When volume rendering (see screenshot "Volume Color Editor", two function-editing widgets will show up: the top color-editing widget behave the same as for surface representation, which is used for editing scalar colors; the second one is the new opacity-editing widget for editing opacity only. The vertical height of a node indicates its opacity. Also, as in the color-editing widget, the leftmost sphere corresponds to the minimum scalar value, and the rightmost one corresponds to the maximum. Any interior nodes correspond to values between these two extremes. Again, new nodes may be added to the opacity-editor by left-clicking in the editor; this determines the scalar value associated with the node, but that value may be changed by typing a new value in the Scalar Value text box below the opacity editor or by clicking and dragging a node. Some new features are added to edit the opacity function (see below screenshot "Opacity Function Editor", which is the same editor as "Volume Color Editor", but resized vertically to have more space to show the opacity-editor)

Opacity Function Editor

When a node is double-clicked in the opacity editor, four green handle widgets will be displayed based on the middle point position and curve sharpness between this node and the nodes before and after it. When the mouse is moved over the green sphere handle, it will become active (its center changes to magenta color) and can be dragged to adjust the middle point position (horizontal handle) or curve sharpness (vertical handle). To exit this mode, just click on another node.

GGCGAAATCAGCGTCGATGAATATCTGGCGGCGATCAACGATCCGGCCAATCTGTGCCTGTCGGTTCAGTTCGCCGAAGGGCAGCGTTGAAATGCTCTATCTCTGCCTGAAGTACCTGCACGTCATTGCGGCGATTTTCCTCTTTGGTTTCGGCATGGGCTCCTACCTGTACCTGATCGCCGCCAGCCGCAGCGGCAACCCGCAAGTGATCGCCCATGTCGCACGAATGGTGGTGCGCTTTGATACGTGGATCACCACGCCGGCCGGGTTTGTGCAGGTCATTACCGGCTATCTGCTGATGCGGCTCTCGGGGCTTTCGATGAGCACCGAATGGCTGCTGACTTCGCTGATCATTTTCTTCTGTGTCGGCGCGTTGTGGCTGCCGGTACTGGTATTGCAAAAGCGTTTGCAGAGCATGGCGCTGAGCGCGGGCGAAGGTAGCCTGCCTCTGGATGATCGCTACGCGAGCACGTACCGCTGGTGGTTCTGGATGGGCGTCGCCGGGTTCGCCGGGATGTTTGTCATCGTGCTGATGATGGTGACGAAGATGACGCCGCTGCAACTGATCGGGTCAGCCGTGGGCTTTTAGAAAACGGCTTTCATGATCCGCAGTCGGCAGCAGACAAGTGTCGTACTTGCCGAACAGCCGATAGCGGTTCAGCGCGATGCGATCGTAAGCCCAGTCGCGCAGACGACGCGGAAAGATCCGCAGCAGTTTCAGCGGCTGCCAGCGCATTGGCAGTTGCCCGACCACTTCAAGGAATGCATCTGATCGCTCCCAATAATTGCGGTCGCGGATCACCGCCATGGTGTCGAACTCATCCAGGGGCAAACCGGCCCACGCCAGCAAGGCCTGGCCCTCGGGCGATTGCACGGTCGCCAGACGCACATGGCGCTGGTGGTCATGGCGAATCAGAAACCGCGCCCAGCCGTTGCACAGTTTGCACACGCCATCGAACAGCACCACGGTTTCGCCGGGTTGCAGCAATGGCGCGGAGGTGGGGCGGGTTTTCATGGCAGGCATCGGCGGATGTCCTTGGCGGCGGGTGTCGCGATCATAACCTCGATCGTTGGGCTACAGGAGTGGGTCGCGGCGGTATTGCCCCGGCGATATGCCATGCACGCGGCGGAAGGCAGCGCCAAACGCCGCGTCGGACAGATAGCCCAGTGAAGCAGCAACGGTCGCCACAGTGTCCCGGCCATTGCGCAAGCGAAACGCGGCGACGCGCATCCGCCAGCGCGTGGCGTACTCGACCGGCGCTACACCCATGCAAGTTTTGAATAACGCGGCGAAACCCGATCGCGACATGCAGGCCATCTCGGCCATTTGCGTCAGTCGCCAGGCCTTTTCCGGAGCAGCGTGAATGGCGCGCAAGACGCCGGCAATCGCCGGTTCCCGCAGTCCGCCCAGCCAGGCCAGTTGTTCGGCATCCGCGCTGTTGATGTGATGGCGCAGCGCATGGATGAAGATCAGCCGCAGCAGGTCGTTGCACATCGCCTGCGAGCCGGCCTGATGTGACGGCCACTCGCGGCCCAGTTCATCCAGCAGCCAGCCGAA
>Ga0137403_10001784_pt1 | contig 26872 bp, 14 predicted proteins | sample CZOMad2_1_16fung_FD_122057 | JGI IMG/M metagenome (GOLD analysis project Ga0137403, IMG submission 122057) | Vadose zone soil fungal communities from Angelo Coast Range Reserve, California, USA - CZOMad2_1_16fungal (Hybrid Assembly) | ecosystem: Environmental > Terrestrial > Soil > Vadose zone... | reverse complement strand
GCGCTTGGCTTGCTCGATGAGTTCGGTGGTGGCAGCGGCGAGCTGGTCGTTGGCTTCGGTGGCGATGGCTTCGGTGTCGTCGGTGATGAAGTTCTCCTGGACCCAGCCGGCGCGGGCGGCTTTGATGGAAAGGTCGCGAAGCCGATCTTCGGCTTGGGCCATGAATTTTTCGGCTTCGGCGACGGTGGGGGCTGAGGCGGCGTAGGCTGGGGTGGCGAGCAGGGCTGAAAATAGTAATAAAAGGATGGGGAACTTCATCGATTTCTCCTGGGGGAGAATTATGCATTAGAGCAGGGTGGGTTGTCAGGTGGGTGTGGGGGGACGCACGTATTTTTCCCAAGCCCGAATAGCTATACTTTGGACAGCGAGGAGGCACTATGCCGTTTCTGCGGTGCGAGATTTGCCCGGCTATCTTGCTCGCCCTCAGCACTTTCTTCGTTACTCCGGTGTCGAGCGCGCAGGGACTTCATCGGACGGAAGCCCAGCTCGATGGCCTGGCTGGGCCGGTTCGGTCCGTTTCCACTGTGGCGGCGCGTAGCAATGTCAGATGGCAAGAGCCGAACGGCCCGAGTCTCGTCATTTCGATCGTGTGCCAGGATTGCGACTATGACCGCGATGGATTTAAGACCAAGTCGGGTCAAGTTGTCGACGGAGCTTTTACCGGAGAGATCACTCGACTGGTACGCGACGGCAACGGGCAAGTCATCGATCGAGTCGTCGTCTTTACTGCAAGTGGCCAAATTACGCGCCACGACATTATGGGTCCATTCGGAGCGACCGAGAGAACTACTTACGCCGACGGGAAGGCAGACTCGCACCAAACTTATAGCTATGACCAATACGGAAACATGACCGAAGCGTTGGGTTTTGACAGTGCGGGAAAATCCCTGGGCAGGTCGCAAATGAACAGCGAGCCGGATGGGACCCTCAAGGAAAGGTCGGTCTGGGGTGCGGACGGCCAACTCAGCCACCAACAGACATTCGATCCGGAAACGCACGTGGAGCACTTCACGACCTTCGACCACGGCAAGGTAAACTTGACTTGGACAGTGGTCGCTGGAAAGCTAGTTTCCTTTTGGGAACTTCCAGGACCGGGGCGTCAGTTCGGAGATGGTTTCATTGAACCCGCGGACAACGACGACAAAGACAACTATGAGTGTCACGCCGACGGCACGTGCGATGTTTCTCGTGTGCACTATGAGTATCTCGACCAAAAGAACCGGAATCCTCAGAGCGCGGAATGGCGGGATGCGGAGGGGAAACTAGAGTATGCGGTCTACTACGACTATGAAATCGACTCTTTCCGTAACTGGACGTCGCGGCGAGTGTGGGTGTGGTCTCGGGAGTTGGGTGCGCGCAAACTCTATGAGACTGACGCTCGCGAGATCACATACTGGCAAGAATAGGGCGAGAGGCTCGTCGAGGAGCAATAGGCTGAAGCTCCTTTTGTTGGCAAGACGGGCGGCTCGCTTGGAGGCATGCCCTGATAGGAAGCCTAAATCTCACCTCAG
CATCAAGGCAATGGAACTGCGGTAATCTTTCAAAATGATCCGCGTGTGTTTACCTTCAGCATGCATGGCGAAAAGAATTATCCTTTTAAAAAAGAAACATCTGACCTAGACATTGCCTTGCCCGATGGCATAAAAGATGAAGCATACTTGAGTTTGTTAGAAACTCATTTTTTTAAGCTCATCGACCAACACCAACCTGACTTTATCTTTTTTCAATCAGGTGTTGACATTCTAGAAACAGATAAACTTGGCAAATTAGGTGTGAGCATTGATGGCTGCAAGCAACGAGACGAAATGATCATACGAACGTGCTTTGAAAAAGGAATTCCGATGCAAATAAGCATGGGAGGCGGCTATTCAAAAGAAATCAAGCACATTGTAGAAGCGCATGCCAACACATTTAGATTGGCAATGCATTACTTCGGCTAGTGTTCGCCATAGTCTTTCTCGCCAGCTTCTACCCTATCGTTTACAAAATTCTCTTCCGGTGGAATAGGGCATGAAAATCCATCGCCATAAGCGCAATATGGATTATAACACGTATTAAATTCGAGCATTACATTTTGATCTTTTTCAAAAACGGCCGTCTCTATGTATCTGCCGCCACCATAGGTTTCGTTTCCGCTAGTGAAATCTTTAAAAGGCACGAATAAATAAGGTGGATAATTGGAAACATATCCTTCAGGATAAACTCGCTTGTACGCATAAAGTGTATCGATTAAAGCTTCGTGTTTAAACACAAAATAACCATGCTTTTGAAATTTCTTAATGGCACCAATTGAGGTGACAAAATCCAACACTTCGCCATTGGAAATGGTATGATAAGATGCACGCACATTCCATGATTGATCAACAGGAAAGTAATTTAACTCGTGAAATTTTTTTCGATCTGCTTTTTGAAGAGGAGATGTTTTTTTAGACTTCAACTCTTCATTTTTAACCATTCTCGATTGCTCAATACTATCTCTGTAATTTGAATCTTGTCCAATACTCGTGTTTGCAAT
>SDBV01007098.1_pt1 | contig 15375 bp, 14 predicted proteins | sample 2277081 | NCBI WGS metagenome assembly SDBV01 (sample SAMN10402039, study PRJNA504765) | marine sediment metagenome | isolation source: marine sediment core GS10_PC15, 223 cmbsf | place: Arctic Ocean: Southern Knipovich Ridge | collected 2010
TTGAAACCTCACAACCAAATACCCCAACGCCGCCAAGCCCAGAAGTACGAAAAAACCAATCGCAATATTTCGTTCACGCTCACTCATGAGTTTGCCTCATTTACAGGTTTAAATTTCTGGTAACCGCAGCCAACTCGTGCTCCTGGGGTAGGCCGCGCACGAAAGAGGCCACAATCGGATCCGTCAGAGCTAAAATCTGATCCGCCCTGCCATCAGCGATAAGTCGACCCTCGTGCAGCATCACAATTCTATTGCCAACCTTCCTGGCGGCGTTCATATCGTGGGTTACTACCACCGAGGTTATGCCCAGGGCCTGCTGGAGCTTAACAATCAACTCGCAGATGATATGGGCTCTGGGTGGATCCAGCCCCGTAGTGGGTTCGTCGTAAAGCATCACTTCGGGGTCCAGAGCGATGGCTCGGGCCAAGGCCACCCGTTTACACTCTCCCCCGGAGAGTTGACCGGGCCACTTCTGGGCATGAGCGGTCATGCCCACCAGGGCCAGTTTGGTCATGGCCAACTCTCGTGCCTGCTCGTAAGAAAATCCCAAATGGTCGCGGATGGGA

When a node in the color-editor is clicked, it becomes highlighted (i.e., drawn larger than the other spheres in the editor). In the "Volume Color Editor" above, the third node from the left has been selected. Clicking again on the selected node displays a color selector from which you may select a new color for the node. The new color will also be applied to the opacity-editor. Pressing the ‘d’ or Delete key while a node is selected removes that node from the color-editor. Only the endpoint nodes may not be deleted. The same is true for removing nodes from opacity-editor.

For surface rendering, opacity is determined for an entire data set, not based on the underlying scalar values.

Below the color-editor is a text box for changing the scalar value associated with a given node. Only the scalar value is associated with surface rendering. The scalar values at the endpoints may only be changed if the Automatically Rescale to Fit Data Range check box (discussed later in this section) is unmarked. When volume rendering, there are a set of three text boxes below opacity-editor that you may specify the scalar value, its opacity and scale per node in the editor for the selected node. In volume rendering, the opacity is accumulated as you step through the volume being rendered. The Scale value determines the unit distance over which the opacity is accumulated.

There are also controls to specify the color space and any color map preset you wish to save or use. The color spaces available are RGB (red, green, blue), HSV (hue, saturation, value), Wrapped HSV, and CIELAB (a more perceptually linear color space). The color space determines how the colors are interpolated between specified values; the colors at the color map (or transfer function) editor nodes will remain the same regardless of the color space chosen. If wrapped HSV is used, the interpolation will use the shortest path in hue, even going through the value hue = 0. For non-wrapped HSV, the hue interpolation will not pass through 0. A hue of zero sets the color to red.